Last Monday night, Lexus Short Films and The Weinstein Company kicked off their season three screenings at Soho House New York.
Friday Night (France), directed by Alexis Michalik, and The Nation Holds It’s Breath (Ireland), directed by Kev Cahill, two very different but equally impressive films, screened back to back to close out the night. And it’s a good thing they did. The latter and ultimate film, vibrant and hilarious, helped alleviate the tense atmosphere left in wake of the former and penultimate.
Friday Night tells the story of a mother desperately searching for her daughter in a foreign city under attack. The audience experiences the confusion and frustration of the mother, who bounces around from place to place, clue to clue, the language barrier infinitely compounding the already agonizing situation. An excellent score and noir feel reinforce the suspense, culminating in one bombshell of an ending. I held my breath.
The Nation Holds Its Breath, on the other hand, is much lighter in tone, featuring a young father to be who faces a dilemma: should he witness the birth of his child, or watch one of the most important football games in his nation’s history? The theater exploded in violent bursts of laughter all throughout this nostalgia trip. Most notable was director Kev Cahill’s use of color, which really made the film stand out from the pack.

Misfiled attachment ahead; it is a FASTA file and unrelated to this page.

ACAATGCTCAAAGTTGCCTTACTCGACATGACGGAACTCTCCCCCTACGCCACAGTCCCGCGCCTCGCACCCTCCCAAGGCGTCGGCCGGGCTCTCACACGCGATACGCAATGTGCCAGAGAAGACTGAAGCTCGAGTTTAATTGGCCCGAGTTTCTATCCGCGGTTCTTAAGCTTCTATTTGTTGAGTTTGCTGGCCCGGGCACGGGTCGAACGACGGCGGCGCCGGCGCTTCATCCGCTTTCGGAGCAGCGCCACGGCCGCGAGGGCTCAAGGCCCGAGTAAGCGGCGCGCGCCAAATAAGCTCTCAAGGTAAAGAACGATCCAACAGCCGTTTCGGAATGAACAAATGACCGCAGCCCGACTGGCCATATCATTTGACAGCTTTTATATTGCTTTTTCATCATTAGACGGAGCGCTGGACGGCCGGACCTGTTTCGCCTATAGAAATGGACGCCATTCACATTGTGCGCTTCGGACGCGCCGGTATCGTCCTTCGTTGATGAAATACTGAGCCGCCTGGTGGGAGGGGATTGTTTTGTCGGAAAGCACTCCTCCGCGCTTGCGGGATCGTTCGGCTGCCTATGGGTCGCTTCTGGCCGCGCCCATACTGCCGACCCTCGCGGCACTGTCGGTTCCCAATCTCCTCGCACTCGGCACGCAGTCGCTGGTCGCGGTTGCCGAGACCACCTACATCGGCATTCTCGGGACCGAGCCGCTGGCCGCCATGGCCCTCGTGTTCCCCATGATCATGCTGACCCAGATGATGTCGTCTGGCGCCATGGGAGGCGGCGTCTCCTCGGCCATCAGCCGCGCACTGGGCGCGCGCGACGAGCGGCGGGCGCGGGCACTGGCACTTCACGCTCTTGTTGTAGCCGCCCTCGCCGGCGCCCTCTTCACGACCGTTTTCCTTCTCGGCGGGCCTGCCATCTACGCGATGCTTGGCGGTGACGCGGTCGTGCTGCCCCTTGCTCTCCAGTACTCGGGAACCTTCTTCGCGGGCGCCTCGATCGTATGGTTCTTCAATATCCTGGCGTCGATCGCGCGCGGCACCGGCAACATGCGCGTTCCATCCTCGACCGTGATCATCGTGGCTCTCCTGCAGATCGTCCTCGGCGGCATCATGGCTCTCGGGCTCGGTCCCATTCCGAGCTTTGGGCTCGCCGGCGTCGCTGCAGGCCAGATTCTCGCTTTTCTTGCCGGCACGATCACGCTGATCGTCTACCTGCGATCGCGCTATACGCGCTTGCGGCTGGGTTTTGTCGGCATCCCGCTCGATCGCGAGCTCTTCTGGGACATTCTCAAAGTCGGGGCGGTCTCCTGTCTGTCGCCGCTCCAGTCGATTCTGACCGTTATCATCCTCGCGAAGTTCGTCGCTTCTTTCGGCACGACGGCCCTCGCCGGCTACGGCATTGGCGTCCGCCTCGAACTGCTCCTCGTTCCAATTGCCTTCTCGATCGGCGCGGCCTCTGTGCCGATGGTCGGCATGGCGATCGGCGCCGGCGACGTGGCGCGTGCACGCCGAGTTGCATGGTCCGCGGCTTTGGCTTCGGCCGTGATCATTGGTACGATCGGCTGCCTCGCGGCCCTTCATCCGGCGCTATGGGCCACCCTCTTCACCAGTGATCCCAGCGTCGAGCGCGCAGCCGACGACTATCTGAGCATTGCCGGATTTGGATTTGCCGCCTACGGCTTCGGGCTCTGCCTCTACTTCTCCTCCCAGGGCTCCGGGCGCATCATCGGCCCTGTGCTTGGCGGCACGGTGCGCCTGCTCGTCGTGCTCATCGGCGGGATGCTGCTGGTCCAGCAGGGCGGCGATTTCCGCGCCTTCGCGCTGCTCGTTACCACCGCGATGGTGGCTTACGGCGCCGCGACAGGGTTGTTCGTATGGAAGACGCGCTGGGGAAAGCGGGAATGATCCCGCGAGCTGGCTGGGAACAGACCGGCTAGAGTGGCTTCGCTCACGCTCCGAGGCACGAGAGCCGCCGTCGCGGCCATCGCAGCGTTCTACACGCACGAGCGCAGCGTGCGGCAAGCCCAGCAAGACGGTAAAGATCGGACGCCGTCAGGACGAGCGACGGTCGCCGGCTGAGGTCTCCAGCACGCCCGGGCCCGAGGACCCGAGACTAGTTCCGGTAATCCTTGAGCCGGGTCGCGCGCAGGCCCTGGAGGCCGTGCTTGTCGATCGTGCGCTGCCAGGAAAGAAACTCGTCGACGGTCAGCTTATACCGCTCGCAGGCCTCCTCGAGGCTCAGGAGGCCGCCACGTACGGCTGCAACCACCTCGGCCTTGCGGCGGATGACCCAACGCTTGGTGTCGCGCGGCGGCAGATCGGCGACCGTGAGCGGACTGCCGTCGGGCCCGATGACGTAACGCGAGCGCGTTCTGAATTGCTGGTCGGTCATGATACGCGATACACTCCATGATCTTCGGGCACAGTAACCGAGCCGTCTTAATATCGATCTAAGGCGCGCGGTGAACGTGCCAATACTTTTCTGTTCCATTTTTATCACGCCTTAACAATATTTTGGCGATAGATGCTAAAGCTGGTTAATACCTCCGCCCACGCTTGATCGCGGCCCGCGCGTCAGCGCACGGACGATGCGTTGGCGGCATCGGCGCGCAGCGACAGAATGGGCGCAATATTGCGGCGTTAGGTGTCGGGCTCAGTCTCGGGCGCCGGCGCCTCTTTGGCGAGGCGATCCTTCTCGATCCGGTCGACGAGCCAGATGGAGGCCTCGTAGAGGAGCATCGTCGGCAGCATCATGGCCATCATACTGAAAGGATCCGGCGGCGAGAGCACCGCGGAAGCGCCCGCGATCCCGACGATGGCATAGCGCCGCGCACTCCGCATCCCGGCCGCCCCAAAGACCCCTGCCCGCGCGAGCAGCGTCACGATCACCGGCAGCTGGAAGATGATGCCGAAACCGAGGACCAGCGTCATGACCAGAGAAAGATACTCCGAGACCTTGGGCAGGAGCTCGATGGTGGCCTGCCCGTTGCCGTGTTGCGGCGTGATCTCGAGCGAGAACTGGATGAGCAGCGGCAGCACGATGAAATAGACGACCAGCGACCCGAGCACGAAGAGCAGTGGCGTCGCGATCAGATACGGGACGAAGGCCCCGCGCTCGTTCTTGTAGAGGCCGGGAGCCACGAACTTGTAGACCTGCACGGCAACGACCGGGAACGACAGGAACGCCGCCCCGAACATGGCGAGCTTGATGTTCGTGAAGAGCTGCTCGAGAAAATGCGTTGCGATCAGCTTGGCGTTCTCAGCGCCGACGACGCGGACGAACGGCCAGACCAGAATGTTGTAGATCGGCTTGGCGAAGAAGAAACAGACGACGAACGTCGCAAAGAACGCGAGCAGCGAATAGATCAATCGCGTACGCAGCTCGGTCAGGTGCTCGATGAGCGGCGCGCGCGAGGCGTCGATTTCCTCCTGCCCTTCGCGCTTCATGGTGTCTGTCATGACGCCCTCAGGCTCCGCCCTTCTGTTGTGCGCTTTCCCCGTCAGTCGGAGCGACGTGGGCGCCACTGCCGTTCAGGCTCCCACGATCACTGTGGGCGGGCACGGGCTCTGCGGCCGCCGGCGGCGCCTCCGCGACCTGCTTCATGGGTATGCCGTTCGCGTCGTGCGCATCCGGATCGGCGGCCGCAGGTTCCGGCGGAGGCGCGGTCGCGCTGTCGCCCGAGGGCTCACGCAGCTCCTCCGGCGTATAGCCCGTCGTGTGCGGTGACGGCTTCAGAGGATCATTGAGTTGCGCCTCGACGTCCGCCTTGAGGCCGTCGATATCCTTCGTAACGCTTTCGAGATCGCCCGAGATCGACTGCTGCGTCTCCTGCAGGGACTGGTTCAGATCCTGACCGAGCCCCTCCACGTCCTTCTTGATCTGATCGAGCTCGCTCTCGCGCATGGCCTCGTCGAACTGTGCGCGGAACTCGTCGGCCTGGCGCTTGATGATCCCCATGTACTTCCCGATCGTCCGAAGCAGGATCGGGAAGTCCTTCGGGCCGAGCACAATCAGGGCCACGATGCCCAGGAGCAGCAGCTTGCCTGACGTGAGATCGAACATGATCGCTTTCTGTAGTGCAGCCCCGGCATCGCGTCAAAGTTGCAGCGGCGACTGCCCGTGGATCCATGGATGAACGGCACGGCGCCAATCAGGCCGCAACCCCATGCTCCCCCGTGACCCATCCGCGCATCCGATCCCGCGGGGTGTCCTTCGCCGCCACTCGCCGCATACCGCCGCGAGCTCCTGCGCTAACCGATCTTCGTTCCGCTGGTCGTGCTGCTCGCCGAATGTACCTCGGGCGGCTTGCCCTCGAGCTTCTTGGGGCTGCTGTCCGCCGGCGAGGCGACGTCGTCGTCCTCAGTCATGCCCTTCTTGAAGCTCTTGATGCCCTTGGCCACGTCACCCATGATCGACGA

After the screening, I caught up with Cahill, who told me how he used an orange-green color palette and oversaturated images to evoke a slightly surreal, rose-colored glasses kind of vibe. Cahill also kept the character framed asymmetrically until the scene where he finally takes control of the situation and moves center frame. The detail-oriented directer left me in awe of the mechanics of filmmaking–major decisions result in small details that play to the audience on a subconscious level.
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